I'll be alone for Christmas -- merrily!

Do not pity me: I prefer solitude.

By Cary Tennis

Published December 20, 2007 11:25AM (EST)

Dear Cary,

Here's a timely topic for you. Please address this not just for me, but for thousands of others who are alone for the holidays.

I'm divorced and childless, I broke up with my boyfriend last month, my friends are busy with their families (most of them out of town), my father and two brothers died over 10 years ago, and my mother is a thousand miles away living with her third husband near his large family. Therefore, I have no plans for Christmas.

I'm not Scrooge. I put up lights. I sent out cards. I baked cookies and bought gifts for people I care about, and I shipped them. I'm planning to buy something nice for myself, too. I have presents to open, and every day brings cards from distant friends. I'm not a recluse -- I work two jobs, one full time and one part time, so I'm around people almost every day. I have a couple of parties to go to, and I expect to have a good time. But on Christmas Day, it will be just me and the cats, curled up on the couch, drinking champagne, watching a good movie or two. And that's fine!

I am OK with being alone. It's not the first time, and I was OK then too. I'm an atheist, so there is no religious significance to the holiday for me. I enjoy my own company; I live alone. Being alone is not the problem.

The problem is that my mother will not stop pitying me for being alone, no matter how many times I tell her it doesn't bother me. It's as though she wants me to be miserable, so she keeps asking if I don't have someone to be with. As if being with just anyone would have to be better than what I have planned. Then again, she is the one who stays married to a man she doesn't like very much just because she's afraid of being alone.

I know from experience that being with just anyone solely because it's Christmas is a recipe for disaster. I've tried spending Christmas with Mom and her husband's large family -- now there's an experiment in terror. I was "Harry's wife's child by a former marriage," unknown, unnamed and deeply pitied for being "not one of us (poor thing)." Never again.

I spent Thanksgiving alone this year too. It was fun. I cooked a turkey feast for myself, ate dinner on the good china and shared my leftovers with those less fortunate. I gave thanks for the fact that I wasn't forced by tradition to spend the day with anyone I didn't like. I didn't spend a nanosecond feeling depressed or lonely.

Please, Cary, say something about spending Christmas alone that isn't depressing. All you ever hear or read is "spending Christmas alone is hard."

I say it isn't, and there's no reason to wallow in self-pity just because society (and your mother) keeps telling you there's something wrong with being alone and content.


Dear Solitaire,

Why should your choice to be alone on Christmas bother people?

Let's be fair. Some are probably genuinely concerned. You are alone in part because of the deaths of your brothers and your father, your divorce, your childless status and a recent breakup. Those conditions evince concern in those who love you. When they think of you alone on Christmas they think of these things.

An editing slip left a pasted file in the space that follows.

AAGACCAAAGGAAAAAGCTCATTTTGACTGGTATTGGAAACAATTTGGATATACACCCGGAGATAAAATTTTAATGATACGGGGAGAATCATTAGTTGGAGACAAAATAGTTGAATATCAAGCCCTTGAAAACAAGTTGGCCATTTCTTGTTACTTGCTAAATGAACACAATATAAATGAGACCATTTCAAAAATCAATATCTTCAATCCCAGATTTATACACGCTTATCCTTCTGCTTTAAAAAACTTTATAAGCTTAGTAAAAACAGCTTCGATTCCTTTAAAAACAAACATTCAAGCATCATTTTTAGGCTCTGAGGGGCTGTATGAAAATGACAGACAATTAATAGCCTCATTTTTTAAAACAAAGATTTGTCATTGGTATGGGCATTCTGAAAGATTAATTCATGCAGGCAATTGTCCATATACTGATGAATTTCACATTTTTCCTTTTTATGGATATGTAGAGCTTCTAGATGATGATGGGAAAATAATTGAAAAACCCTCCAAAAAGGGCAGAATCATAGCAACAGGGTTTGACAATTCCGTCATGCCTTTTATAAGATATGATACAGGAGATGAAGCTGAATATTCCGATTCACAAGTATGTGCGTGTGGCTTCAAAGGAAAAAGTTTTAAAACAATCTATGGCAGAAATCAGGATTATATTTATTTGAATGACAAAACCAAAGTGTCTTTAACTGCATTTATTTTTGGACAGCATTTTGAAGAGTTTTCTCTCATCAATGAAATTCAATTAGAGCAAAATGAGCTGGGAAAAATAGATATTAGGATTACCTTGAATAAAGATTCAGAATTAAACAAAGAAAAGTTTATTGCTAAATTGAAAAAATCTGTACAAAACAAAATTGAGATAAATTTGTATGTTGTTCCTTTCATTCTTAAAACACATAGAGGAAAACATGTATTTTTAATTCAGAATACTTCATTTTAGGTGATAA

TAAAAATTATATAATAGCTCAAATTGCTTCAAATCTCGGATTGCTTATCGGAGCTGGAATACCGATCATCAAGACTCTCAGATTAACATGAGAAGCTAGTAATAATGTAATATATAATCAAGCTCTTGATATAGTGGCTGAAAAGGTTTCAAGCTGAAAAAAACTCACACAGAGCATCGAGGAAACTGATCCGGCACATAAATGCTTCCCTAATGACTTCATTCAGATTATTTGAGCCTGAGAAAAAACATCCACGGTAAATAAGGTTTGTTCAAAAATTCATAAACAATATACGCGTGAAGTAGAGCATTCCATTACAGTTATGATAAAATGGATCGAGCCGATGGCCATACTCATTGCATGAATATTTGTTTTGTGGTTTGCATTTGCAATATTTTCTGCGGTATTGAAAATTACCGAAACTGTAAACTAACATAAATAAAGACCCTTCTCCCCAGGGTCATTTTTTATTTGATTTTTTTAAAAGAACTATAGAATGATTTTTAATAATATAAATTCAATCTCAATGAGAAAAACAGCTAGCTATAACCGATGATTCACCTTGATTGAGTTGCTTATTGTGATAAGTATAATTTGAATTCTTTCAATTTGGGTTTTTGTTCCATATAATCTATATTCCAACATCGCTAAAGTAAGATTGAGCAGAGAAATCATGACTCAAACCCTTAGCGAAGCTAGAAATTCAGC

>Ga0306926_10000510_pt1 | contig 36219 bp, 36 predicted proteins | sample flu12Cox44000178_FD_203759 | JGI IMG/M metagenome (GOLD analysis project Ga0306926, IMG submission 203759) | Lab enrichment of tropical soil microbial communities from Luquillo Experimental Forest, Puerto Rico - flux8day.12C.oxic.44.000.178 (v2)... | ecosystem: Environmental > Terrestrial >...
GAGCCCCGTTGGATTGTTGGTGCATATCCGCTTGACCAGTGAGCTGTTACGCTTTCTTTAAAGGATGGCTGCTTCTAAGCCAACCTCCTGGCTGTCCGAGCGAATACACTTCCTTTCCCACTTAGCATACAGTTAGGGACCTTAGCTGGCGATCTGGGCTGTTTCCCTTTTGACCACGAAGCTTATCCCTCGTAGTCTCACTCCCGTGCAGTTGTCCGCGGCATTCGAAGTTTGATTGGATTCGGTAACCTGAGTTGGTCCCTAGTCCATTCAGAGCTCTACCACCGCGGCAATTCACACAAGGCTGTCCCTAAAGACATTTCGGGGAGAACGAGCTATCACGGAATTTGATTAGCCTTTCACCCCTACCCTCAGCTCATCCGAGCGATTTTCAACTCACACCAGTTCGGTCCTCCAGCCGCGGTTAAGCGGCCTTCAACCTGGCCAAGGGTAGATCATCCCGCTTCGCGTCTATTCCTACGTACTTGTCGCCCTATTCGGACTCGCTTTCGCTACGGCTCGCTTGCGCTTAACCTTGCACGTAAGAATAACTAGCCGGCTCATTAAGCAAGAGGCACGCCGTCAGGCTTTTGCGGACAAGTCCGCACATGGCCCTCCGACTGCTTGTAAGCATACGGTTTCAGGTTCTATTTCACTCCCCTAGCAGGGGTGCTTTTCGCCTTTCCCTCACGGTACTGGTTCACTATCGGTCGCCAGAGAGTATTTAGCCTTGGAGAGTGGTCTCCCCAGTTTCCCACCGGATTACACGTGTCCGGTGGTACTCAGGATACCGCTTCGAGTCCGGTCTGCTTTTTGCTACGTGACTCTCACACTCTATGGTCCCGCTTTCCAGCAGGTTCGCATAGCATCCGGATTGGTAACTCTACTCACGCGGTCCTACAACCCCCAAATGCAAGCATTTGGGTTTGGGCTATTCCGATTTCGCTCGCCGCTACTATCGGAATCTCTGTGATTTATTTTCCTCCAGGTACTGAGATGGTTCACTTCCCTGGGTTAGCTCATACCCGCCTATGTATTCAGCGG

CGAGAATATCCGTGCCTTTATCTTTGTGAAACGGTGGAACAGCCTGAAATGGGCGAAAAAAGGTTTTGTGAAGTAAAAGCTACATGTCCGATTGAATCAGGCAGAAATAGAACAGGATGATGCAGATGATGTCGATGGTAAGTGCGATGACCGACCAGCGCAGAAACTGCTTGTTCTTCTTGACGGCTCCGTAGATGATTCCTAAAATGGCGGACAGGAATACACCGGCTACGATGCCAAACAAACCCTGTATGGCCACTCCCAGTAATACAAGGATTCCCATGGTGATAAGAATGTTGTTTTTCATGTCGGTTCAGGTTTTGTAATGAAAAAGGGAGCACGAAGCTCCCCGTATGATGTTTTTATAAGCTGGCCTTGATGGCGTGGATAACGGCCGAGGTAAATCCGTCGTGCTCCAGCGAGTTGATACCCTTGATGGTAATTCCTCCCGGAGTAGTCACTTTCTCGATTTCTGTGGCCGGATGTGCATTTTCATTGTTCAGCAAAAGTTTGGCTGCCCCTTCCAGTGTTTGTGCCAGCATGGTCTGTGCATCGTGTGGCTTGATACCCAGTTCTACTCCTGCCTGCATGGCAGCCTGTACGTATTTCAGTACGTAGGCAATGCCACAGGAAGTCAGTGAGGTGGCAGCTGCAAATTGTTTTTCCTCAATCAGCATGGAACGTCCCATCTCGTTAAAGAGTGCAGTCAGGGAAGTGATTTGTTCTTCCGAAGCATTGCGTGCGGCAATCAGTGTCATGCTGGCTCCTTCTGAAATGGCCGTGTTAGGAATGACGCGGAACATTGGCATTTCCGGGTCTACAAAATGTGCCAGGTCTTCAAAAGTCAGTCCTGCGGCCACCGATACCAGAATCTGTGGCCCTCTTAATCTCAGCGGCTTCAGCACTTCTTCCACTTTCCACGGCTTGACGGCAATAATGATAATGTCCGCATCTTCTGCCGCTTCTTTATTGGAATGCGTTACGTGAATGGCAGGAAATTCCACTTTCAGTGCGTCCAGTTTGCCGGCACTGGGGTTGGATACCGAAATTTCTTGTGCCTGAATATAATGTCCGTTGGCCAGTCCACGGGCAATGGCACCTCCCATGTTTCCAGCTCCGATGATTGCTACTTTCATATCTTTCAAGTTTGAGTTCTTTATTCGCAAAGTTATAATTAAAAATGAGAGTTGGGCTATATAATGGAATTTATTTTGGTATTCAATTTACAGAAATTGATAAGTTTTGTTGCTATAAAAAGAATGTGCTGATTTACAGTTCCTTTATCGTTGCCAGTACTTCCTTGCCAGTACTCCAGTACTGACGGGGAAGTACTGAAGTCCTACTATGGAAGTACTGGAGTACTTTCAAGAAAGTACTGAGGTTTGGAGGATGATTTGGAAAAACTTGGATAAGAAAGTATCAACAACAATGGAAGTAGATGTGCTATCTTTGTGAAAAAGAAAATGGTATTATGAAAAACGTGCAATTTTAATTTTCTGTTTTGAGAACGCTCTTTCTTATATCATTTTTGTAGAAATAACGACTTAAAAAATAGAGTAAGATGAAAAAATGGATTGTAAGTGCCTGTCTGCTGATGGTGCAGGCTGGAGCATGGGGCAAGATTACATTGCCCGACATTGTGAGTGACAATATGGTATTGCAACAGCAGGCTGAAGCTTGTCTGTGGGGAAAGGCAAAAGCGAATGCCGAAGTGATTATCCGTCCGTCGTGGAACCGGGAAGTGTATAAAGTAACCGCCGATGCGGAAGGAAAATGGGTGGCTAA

But they do not speak of these things directly, do they? I'm guessing that, out of delicacy of feeling or a lack of words, they speak around these things. They say, Oh, you really can't be alone on Christmas, how sad! And you think, what an interfering dolt this loving relative is; what an intrusive ninny is this person who is supposed to be my friend!

Ideally, you and they could be frank; you could share your feelings and thoughts in an atmosphere of mutual respect. You might admit that of course these things happened and had they not happened you might not be alone, while also making clear that, given the alternatives, being alone suits you quite well. And perhaps you can indeed have such frank conversations with your friends. But not with your mother or her new family.

So you do not have a chance to make yourself understood. Instead, whatever true concern there may be emerges distorted, as controlling and manipulative behavior.


Too bad we can't all be more frank with each other and say, OK, suit yourself.

There is also the matter, this time of year, of mass behavior. Everyone is expected to participate. Annoying as this may be for cultures that do not include Christmas as part of their traditions, it is also annoying for those of us raised in the culture but wishing to have some control over how we pass through these days. Every year, it feels like all the secular autonomy we have so desperately struggled for over the years passes out of our hands when we are dealt the annual trump card of Christmas. Sure, play your hand the rest of the year as you see fit. Pretend to be independent the rest of the year. That's all very cute. But this is Christmas, damn it! Resume your family role!

I celebrate your independence as I celebrate the independence of this nation from all superstitious tyranny.

The crowd is a tyrant, and you must resist. By resisting the tyranny of Christmas, you save your own soul.

So even as I sing carols and pop popcorn, I will think of you on Christmas day with envy.

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